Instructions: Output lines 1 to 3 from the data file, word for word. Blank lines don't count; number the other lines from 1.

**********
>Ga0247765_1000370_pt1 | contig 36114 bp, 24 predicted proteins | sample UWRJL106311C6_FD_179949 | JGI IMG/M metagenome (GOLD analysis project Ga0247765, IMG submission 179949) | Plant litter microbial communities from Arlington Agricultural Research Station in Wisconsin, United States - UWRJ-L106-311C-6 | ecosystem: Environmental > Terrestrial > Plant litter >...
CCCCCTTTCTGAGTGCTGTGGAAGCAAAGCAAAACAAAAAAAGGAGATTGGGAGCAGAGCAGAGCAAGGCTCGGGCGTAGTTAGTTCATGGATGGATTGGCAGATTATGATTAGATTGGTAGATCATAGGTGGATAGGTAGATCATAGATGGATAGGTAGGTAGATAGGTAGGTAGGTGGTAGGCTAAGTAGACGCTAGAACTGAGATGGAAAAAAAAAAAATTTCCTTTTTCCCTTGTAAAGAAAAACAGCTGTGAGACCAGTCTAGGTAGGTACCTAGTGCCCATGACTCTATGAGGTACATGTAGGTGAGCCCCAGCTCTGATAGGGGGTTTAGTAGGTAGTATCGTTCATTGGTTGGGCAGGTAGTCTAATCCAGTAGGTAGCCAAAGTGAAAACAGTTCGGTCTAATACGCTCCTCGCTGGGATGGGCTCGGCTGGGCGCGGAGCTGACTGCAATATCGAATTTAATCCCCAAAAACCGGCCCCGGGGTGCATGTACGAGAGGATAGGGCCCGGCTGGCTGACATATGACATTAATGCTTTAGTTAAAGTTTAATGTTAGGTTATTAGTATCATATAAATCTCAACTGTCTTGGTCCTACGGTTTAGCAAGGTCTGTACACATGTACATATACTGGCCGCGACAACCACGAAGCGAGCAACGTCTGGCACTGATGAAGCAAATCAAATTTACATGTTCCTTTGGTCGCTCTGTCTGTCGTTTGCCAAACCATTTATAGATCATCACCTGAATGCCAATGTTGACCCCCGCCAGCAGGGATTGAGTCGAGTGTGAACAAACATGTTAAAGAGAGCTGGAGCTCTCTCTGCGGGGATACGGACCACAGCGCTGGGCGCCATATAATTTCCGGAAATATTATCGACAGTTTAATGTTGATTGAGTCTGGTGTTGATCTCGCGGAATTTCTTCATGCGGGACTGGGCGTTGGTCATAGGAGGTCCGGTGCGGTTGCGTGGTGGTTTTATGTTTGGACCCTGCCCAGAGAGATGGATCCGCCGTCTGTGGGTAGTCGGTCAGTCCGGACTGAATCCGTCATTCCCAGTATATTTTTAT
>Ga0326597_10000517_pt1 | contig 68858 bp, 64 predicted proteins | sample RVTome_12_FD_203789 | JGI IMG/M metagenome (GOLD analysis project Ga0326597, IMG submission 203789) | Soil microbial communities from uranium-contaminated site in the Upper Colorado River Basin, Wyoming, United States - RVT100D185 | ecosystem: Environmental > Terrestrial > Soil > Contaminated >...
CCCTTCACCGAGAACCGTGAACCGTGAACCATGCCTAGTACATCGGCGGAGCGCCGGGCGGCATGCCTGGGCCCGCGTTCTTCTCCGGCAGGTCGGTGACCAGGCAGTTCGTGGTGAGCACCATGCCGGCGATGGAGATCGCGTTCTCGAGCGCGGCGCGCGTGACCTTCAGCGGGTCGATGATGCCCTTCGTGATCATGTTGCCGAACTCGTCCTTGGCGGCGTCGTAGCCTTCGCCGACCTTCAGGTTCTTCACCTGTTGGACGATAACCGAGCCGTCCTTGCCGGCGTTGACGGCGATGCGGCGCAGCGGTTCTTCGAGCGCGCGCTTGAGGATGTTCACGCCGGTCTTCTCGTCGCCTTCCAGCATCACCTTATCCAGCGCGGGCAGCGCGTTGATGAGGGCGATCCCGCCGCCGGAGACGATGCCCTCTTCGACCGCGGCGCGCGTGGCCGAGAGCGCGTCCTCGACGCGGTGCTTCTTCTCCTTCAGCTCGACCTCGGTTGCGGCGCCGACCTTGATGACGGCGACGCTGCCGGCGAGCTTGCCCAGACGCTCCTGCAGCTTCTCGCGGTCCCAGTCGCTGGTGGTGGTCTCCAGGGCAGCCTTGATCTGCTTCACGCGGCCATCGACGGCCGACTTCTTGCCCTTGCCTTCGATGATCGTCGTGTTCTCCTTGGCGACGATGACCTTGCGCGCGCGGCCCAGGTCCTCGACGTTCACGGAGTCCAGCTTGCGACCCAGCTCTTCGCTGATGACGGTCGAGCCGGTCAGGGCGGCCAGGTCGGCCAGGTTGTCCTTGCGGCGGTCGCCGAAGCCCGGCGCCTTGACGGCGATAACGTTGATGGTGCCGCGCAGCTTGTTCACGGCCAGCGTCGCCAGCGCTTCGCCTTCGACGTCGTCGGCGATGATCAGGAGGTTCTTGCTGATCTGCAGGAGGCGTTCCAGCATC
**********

>Ga0247765_1000370_pt1 | contig 36114 bp, 24 predicted proteins | sample UWRJL106311C6_FD_179949 | JGI IMG/M metagenome (GOLD analysis project Ga0247765, IMG submission 179949) | Plant litter microbial communities from Arlington Agricultural Research Station in Wisconsin, United States - UWRJ-L106-311C-6 | ecosystem: Environmental > Terrestrial > Plant litter >...
CCCCCTTTCTGAGTGCTGTGGAAGCAAAGCAAAACAAAAAAAGGAGATTGGGAGCAGAGCAGAGCAAGGCTCGGGCGTAGTTAGTTCATGGATGGATTGGCAGATTATGATTAGATTGGTAGATCATAGGTGGATAGGTAGATCATAGATGGATAGGTAGGTAGATAGGTAGGTAGGTGGTAGGCTAAGTAGACGCTAGAACTGAGATGGAAAAAAAAAAAATTTCCTTTTTCCCTTGTAAAGAAAAACAGCTGTGAGACCAGTCTAGGTAGGTACCTAGTGCCCATGACTCTATGAGGTACATGTAGGTGAGCCCCAGCTCTGATAGGGGGTTTAGTAGGTAGTATCGTTCATTGGTTGGGCAGGTAGTCTAATCCAGTAGGTAGCCAAAGTGAAAACAGTTCGGTCTAATACGCTCCTCGCTGGGATGGGCTCGGCTGGGCGCGGAGCTGACTGCAATATCGAATTTAATCCCCAAAAACCGGCCCCGGGGTGCATGTACGAGAGGATAGGGCCCGGCTGGCTGACATATGACATTAATGCTTTAGTTAAAGTTTAATGTTAGGTTATTAGTATCATATAAATCTCAACTGTCTTGGTCCTACGGTTTAGCAAGGTCTGTACACATGTACATATACTGGCCGCGACAACCACGAAGCGAGCAACGTCTGGCACTGATGAAGCAAATCAAATTTACATGTTCCTTTGGTCGCTCTGTCTGTCGTTTGCCAAACCATTTATAGATCATCACCTGAATGCCAATGTTGACCCCCGCCAGCAGGGATTGAGTCGAGTGTGAACAAACATGTTAAAGAGAGCTGGAGCTCTCTCTGCGGGGATACGGACCACAGCGCTGGGCGCCATATAATTTCCGGAAATATTATCGACAGTTTAATGTTGATTGAGTCTGGTGTTGATCTCGCGGAATTTCTTCATGCGGGACTGGGCGTTGGTCATAGGAGGTCCGGTGCGGTTGCGTGGTGGTTTTATGTTTGGACCCTGCCCAGAGAGATGGATCCGCCGTCTGTGGGTAGTCGGTCAGTCCGGACTGAATCCGTCATTCCCAGTATATTTTTAT
>Ga0326597_10000517_pt1 | contig 68858 bp, 64 predicted proteins | sample RVTome_12_FD_203789 | JGI IMG/M metagenome (GOLD analysis project Ga0326597, IMG submission 203789) | Soil microbial communities from uranium-contaminated site in the Upper Colorado River Basin, Wyoming, United States - RVT100D185 | ecosystem: Environmental > Terrestrial > Soil > Contaminated >...